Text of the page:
In the current circumstances it is strange to recall that, until very recently, a common complaint of devolved politicians in Wales – as well as academics studying devolved politics – was a lack of media attention and profile. The ill-wind of Covid-19 has blown few people much good, but has unquestionably done a lot to raise awareness of some of the realities of devolved government.
There has been plenty of evidence in the past that many people in Wales were unaware that even health – on which the Welsh Government spends the majority of its budget – was devolved. Meanwhile, for his first year in the job Welsh First Minister Mark Drakeford was ‘Dr Who?’ for many Welsh voters: regular Welsh Political Barometer polls found about half or more respondents were unable to offer any view on him at all; and most of the rest were fairly unimpressed.
But if they didn’t know before, people are far more likely to know now. At various points during the coronavirus crisis, the Welsh Government has taken a somewhat different approach, or sought to enforce different rules to England; and for the past nine months the First Minister has been very much at the fore in explaining these actions. Mr Drakeford’s visibility ratings shot up, as did public approval. While Prime Minister Johnson’s ratings have slid substantially in Wales as elsewhere in Britain since spring, the First Minister’s have improved considerably. The crisis has arguably played to Drakeford’s strengths as much as it has highlighted Johnson’s weaknesses. No one would claim the former social policy professor is a natural political showman. But Drakeford’s command of policy detail and generally calm and understated manner seems to have gone down well during difficult times – and stood in stark contrast with the occupant of 10 Downing Street.
But have the First Minister and his Welsh Government colleagues now overreached? Wales is currently just over halfway through a ‘firebreak’ lockdown which has seen the Welsh Government reintroduce severe restrictions to try and slow the second wave of Covid-19 infections. This has generated severe criticism, both inside Wales and from outside. Particular opprobrium has been directed at a ban on the purchase of ‘non-essential’ items. The idea underpinning this ban – to minimise the time that people spend in shops during the firebreak period – doubtless made sense to Welsh Government ministers and their advisers, but its clumsy implementation has brought forth a torrent of criticism and ridicule on media (both social and otherwise).
A new Welsh Political Barometer poll, published this week, provides the first detailed evidence of public reactions to the Welsh ‘firebreak’. The polling was completed before Boris Johnson’s announcement on Saturday of similar measures in England. The overall message of the poll was broadly supportive of the Welsh Government’s approach. When directly asked whether they supported or opposed the current Welsh lockdown, respondents backed it by more than a two-to-one margin (60 per cent supporting compared to 26 per cent opposed, with the remainder unsure). Interestingly, in these divisive times, supporters of all parties in Wales supported the lockdown. Although Conservatives were more evenly balanced on the issue than Labour or Plaid Cymru voters, even they supported the lockdown by 50 to 39 per cent.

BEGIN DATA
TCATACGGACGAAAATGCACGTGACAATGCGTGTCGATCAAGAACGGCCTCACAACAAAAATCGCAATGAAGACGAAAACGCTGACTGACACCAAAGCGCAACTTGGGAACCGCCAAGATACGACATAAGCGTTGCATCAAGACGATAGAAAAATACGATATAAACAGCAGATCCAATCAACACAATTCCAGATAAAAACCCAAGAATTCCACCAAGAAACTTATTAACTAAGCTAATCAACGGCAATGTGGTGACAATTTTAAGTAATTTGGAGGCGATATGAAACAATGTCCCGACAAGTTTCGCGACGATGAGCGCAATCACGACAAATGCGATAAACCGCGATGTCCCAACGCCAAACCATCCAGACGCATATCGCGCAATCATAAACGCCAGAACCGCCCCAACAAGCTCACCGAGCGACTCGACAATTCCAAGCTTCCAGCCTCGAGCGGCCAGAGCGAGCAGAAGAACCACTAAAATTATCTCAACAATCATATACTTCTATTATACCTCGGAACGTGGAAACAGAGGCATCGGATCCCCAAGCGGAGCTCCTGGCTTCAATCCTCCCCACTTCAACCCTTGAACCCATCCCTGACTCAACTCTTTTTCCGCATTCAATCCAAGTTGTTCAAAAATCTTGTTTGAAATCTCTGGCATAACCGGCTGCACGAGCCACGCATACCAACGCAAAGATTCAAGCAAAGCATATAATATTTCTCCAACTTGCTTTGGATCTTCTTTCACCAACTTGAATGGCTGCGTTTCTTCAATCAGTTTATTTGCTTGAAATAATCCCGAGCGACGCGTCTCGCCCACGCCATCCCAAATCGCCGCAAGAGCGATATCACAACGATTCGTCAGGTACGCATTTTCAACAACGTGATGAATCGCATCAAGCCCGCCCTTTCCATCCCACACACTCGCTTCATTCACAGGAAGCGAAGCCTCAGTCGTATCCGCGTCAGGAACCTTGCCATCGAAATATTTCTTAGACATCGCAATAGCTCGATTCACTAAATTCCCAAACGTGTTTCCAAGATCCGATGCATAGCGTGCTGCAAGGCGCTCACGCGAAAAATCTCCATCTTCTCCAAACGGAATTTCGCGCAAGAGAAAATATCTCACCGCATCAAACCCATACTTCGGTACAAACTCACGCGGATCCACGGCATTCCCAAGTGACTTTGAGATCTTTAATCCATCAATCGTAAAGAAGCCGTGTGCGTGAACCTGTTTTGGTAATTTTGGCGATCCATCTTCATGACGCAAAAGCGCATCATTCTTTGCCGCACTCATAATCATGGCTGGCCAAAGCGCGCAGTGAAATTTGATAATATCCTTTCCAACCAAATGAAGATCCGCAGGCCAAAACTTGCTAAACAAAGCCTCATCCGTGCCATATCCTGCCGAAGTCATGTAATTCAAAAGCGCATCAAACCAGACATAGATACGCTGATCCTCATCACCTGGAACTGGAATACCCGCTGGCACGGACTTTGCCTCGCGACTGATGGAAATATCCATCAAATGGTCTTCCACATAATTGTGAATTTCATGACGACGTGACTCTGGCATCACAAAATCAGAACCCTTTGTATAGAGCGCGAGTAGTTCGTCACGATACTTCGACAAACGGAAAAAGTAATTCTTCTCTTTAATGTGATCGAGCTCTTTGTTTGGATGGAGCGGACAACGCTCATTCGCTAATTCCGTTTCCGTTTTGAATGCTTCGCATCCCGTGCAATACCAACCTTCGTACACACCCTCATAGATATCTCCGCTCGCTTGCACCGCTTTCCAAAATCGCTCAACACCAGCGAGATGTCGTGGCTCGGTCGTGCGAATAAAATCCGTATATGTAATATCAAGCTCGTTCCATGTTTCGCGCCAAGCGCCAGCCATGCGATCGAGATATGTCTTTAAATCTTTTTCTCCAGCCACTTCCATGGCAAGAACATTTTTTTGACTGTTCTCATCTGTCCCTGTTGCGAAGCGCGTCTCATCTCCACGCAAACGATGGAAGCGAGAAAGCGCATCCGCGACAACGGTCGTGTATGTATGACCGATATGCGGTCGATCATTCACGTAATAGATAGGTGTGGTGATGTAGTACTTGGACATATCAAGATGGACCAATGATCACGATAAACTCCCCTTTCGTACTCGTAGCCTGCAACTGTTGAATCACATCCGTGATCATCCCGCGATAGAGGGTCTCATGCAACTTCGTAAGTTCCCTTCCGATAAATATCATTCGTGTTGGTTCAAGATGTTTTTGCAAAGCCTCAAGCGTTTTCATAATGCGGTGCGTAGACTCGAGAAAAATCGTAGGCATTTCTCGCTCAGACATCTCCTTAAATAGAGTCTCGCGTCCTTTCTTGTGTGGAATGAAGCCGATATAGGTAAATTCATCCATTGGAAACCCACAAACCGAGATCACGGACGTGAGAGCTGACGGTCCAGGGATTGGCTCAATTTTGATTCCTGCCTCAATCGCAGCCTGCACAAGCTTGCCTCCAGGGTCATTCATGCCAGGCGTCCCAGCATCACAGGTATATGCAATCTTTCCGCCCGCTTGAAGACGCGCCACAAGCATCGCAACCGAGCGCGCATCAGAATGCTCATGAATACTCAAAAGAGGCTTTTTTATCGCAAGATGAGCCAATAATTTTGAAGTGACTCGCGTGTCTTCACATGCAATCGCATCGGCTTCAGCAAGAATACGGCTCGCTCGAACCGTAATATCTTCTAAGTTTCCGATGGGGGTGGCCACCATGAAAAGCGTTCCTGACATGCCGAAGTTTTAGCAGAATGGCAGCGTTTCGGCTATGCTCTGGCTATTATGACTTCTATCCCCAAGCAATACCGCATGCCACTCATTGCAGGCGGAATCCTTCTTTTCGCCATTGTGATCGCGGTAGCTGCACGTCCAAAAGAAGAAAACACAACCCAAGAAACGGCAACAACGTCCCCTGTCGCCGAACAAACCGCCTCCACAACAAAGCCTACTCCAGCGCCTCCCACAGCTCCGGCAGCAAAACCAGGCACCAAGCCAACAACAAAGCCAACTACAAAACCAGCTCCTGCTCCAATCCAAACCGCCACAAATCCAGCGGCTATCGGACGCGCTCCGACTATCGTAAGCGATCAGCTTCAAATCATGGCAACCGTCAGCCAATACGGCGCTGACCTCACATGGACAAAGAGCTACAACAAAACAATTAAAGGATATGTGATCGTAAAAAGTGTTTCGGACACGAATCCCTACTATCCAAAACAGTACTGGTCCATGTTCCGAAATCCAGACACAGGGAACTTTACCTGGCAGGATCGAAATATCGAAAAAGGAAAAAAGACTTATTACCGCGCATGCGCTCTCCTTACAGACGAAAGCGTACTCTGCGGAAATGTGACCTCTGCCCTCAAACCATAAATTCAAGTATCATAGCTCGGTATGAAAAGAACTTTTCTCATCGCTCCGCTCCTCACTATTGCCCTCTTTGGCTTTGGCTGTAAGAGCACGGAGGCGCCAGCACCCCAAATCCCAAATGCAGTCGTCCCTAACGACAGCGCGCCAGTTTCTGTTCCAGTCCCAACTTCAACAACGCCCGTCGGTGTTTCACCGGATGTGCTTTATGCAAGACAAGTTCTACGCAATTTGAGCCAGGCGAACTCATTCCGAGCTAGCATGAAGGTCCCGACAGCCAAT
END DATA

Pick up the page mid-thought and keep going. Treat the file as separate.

Our new poll does indicate that the Welsh public is weary and anxious. Popularity ratings for all party leaders were down from the previous poll in early September; down also were ratings of both the Welsh and UK governments’ handling of the Covid-19 crisis; and levels of reported trust in those governments, and their leaders, to ‘make the right decisions to tackle coronavirus’. Up by contrast, were respondents’ levels of anxiety about Covid-19. But there continues to be a substantial gap between ratings of the Welsh First Minister and his government, and their counterparts in London. Some 51 per cent of respondents indicated at least ‘a fair amount’ of trust in Drakeford’s decisions on coronavirus, and 56 per cent indicated similar trust in the Welsh Government; for Johnson and the UK government such trust was at only 28 per cent.
Prime Minister Johnson’s Saturday night announcement prompted a sudden and stark silencing of the fierce criticism that Welsh Tories had been directing against the Welsh Government’s approach. But even before the UK government changed tack, the evidence from our poll suggests that Welsh Conservatives were out of step with the public mood in Wales – and even the mood of many of their own supporters. There are very few people who have prospered from the difficult times that we are all living through. But, politically at least, Mark Drakeford appears to be one of them.
The Welsh Political Barometer poll, for ITV-Cymru Wales and Cardiff University, had a sample of 1,013 Welsh adults aged 16+ and was carried out online by YouGov from 26-29 October 2020.
Roger Awan-Scully is Professor of Political Science at Cardiff University and Chair of the Political Studies Association of the UK